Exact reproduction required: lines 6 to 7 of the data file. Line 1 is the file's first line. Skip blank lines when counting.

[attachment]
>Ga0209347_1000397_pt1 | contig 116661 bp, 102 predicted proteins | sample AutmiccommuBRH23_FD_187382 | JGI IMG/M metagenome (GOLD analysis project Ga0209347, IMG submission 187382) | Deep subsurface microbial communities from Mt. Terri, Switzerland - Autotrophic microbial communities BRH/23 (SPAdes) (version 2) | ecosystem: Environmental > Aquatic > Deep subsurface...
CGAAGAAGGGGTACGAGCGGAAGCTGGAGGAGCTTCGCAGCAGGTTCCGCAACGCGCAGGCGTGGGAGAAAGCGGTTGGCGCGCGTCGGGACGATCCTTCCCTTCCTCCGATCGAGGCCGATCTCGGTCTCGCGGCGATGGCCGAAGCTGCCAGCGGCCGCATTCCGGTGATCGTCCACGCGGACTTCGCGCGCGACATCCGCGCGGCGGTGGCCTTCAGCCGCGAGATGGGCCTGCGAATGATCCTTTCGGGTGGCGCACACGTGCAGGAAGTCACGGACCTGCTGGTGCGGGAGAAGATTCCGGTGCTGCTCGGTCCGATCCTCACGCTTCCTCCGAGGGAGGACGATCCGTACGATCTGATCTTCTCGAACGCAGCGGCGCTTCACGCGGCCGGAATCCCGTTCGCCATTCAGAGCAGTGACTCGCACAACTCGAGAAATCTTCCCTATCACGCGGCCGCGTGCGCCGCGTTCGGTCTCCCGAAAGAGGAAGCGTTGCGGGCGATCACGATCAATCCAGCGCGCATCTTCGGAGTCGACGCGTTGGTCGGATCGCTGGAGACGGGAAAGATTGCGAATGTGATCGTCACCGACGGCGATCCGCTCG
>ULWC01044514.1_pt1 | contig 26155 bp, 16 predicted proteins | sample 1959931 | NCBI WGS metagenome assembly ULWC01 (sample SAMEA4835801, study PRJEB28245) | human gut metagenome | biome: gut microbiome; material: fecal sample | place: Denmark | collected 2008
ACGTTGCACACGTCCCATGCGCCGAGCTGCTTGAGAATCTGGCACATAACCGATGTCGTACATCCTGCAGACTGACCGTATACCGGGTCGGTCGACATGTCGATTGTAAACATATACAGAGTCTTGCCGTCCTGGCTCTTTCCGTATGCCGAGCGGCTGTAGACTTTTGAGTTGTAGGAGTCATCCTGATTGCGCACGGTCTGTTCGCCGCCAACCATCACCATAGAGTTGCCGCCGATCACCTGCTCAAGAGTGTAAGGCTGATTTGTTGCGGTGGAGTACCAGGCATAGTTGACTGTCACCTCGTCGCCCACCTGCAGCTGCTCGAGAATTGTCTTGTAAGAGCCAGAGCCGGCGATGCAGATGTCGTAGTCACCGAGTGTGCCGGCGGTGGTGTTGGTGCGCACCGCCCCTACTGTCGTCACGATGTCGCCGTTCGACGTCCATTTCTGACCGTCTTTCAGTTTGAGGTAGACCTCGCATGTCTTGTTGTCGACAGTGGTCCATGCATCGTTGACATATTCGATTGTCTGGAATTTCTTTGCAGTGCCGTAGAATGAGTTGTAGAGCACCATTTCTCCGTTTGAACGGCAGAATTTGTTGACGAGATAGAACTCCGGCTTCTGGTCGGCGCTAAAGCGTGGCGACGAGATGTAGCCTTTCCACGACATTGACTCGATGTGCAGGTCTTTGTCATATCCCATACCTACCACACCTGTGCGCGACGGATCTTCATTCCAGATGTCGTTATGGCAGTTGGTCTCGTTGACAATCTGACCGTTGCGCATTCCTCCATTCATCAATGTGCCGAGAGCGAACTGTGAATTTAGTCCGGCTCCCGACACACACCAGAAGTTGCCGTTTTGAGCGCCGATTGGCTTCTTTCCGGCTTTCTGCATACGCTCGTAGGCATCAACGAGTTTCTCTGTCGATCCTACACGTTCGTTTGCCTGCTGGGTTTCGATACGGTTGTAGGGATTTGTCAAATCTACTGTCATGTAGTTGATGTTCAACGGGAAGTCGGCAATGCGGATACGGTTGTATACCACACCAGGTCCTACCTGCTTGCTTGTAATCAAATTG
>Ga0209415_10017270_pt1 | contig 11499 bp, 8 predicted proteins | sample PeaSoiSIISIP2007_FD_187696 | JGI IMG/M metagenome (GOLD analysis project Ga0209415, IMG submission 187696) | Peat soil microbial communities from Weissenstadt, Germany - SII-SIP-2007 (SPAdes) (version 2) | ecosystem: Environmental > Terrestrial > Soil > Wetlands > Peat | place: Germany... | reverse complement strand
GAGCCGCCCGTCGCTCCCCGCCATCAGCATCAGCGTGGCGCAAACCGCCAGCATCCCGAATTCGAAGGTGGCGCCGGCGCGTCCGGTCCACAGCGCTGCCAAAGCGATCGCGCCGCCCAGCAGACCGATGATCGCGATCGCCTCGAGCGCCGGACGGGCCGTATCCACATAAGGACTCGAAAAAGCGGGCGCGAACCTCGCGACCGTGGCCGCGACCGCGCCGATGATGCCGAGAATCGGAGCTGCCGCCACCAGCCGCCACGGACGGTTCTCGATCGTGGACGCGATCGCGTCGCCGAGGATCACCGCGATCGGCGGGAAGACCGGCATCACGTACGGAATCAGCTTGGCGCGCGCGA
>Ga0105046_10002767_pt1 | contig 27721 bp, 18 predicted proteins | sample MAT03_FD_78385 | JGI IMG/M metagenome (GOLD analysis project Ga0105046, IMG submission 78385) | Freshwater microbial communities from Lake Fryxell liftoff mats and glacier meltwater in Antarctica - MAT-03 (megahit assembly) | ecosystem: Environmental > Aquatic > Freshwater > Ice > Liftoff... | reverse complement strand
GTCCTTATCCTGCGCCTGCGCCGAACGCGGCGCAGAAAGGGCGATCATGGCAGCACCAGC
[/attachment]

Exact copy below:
GAGCCGCCCGTCGCTCCCCGCCATCAGCATCAGCGTGGCGCAAACCGCCAGCATCCCGAATTCGAAGGTGGCGCCGGCGCGTCCGGTCCACAGCGCTGCCAAAGCGATCGCGCCGCCCAGCAGACCGATGATCGCGATCGCCTCGAGCGCCGGACGGGCCGTATCCACATAAGGACTCGAAAAAGCGGGCGCGAACCTCGCGACCGTGGCCGCGACCGCGCCGATGATGCCGAGAATCGGAGCTGCCGCCACCAGCCGCCACGGACGGTTCTCGATCGTGGACGCGATCGCGTCGCCGAGGATCACCGCGATCGGCGGGAAGACCGGCATCACGTACGGAATCAGCTTGGCGCGCGCGA
>Ga0105046_10002767_pt1 | contig 27721 bp, 18 predicted proteins | sample MAT03_FD_78385 | JGI IMG/M metagenome (GOLD analysis project Ga0105046, IMG submission 78385) | Freshwater microbial communities from Lake Fryxell liftoff mats and glacier meltwater in Antarctica - MAT-03 (megahit assembly) | ecosystem: Environmental > Aquatic > Freshwater > Ice > Liftoff... | reverse complement strand